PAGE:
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# Econ 4346 Test #1 Topic Review. PARETO OPTIMALITY An allocation of resources such that:An allocation of resources such that: It is impossible to make.

## Presentation on theme: "Econ 4346 Test #1 Topic Review. PARETO OPTIMALITY An allocation of resources such that:An allocation of resources such that: It is impossible to make."— Presentation transcript:

Econ 4346 Test #1 Topic Review

PARETO OPTIMALITY An allocation of resources such that:An allocation of resources such that: It is impossible to make at least one person better off without making someone else worse offIt is impossible to make at least one person better off without making someone else worse off If two people are in a room, and one person has a full allocation of clothes…If two people are in a room, and one person has a full allocation of clothes… And the other person a full allocation of food, then…And the other person a full allocation of food, then… Trade will occur to a point where both peopleTrade will occur to a point where both people Benefit from the interactionBenefit from the interaction Cannot improve any further without harming the otherCannot improve any further without harming the other Pareto Optimality serves as the basis for the Production Possibilities FrontierPareto Optimality serves as the basis for the Production Possibilities Frontier Review video on blog http://tc6617.wordpress.com/2010/10/13/econ-4346-basic- principles-part-1/Review video on blog http://tc6617.wordpress.com/2010/10/13/econ-4346-basic- principles-part-1/

(non) Pareto optimality EXAMPLE RECTANGLE REPRESENTS ECONOMIC CONSTRAINTS A B Two Economic players A and B. Non-Pareto Optimal, since there is room for both to improve

pRODUCTION POSSIBILITIES FRONTIER Displays efficient combinations of output when factors of production (labor, land, and capital) are used to full potentialDisplays efficient combinations of output when factors of production (labor, land, and capital) are used to full potential Bowed shape represents increasing costsBowed shape represents increasing costs In order to increase production of one good (A), production of the other (B) must be given upIn order to increase production of one good (A), production of the other (B) must be given up Sounds like Pareto Optimality, perhaps?Sounds like Pareto Optimality, perhaps? Review Mankiw pp25-28Review Mankiw pp25-28 Review blog: http://tc6617.wordpress.com/2010/10/13/econ-4346- basic-principles-part-1/Review blog: http://tc6617.wordpress.com/2010/10/13/econ-4346- basic-principles-part-1/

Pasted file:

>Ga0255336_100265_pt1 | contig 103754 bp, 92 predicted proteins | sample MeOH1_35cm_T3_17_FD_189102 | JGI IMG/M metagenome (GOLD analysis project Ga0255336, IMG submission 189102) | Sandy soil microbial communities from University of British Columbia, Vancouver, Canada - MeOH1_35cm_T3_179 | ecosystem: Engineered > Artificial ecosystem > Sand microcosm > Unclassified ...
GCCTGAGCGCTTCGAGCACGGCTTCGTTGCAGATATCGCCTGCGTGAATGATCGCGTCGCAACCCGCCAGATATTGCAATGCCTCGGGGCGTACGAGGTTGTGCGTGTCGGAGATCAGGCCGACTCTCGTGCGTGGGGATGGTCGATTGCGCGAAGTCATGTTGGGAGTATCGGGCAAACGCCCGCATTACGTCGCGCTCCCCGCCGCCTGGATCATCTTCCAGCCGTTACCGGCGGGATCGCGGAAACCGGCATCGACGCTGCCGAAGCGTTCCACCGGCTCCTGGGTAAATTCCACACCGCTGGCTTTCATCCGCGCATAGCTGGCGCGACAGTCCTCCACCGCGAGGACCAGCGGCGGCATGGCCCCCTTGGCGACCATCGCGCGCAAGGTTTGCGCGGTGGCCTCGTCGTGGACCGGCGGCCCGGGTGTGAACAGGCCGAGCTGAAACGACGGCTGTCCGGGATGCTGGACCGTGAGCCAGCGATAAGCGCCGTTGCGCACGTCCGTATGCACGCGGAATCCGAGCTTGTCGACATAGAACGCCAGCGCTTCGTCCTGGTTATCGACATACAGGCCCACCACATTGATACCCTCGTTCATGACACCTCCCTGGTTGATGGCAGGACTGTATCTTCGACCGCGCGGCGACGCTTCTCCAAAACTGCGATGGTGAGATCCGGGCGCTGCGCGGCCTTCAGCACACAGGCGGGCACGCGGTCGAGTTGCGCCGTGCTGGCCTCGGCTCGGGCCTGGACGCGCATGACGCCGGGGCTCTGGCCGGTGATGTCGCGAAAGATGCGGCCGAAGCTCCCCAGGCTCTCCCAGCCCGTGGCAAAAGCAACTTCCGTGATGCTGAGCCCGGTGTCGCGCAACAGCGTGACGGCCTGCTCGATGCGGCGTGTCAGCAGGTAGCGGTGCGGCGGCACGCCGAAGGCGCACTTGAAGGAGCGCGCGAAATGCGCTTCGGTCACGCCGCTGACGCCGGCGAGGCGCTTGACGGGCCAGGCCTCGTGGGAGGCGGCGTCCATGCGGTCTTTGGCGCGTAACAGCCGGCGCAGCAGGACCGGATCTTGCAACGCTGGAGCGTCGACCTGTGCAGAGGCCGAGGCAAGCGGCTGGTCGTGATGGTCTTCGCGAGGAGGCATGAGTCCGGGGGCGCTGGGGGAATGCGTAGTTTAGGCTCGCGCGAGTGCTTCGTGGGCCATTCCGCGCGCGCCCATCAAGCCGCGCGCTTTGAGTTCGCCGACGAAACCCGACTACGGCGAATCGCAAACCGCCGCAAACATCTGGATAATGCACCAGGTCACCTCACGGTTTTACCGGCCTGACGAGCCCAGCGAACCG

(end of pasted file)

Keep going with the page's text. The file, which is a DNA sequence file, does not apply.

Production Possibilities frontier Country can produce two goods: Grain and Wine Bowed curve is the frontier. Any point on the curve is Pareto Optimal Point b is infeasible Point a is non-Pareto Optimal or ineffecient

Demand curve Why is it downward sloping?Why is it downward sloping? Because of the Law of DemandBecause of the Law of Demand The quantity demanded of a good falls when the price risesThe quantity demanded of a good falls when the price rises

Supply Curve Why does it slope upward?Why does it slope upward? Because of the Law of SupplyBecause of the Law of Supply The quantity supplied of a good rises when the price of the good risesThe quantity supplied of a good rises when the price of the good rises

Equilibrium A situation in which the market price has reached the level at which quantity supplied equals quantity demandedA situation in which the market price has reached the level at which quantity supplied equals quantity demanded

Equilibrium of supply and demand P Q D S Equilibrium

Solving for equilbrium Expedia did the following study (fictional) on its market for package toursExpedia did the following study (fictional) on its market for package tours Demand scheduleDemand schedule Qd = 28,000 – 300PQd = 28,000 – 300P Supply scheduleSupply schedule Qs = 23,000 + 200PQs = 23,000 + 200P CALCULATE EQUILIBRIUM PRICE AND QUANTITYCALCULATE EQUILIBRIUM PRICE AND QUANTITY

Solving for equilibrium P Q Qd = 28,000 – 300P Qs = 23,000 + 200P 1.Set Qs = Qd 2.23,000 + 200P = 28000 – 300P 3.Solve for P 4.500P = 5,000 5.P = 10 6.Plug in value for P in one of equations (well use Qd) 7.28,000-300(10) = Qd = 25,000 \$10 25,000

PRICE CEILING Occurs when government puts legal limit on how high the price of a product can beOccurs when government puts legal limit on how high the price of a product can be Why?Why? Government thinks that price ceilings protect consumersGovernment thinks that price ceilings protect consumers If government didnt impose a price ceiling, the product wouldnt be obtainable to the average consumerIf government didnt impose a price ceiling, the product wouldnt be obtainable to the average consumer Therefore unfairTherefore unfair

Price ceiling P Q CEILING S D SHORTAGE Price ceiling below equilibrium. Shortage occurs because demand exceeds supply

Elasticity of demand See figure 1, Mankiw, page 93See figure 1, Mankiw, page 93 Perfectly inelastic: Ed = 0Perfectly inelastic: Ed = 0 Inelastic: Ed < 1Inelastic: Ed < 1 Unit Elastic: Ed = 1Unit Elastic: Ed = 1 Elastic: Ed > 1Elastic: Ed > 1 Perfectly Elastic: Ed = infinityPerfectly Elastic: Ed = infinity

Elasticity of supply See figure 5, Mankiw page 101See figure 5, Mankiw page 101 Perfectly Inelastic: Es = 0Perfectly Inelastic: Es = 0 Inelastic: Es < 1Inelastic: Es < 1 Unit Elastic: Es = 1Unit Elastic: Es = 1 Elastic: Es > 1Elastic: Es > 1 Perfectly Elastic: Es = infinityPerfectly Elastic: Es = infinity

Shifts in supply and demand curves Thoroughly review pages 67 – 82 in MankiwThoroughly review pages 67 – 82 in Mankiw

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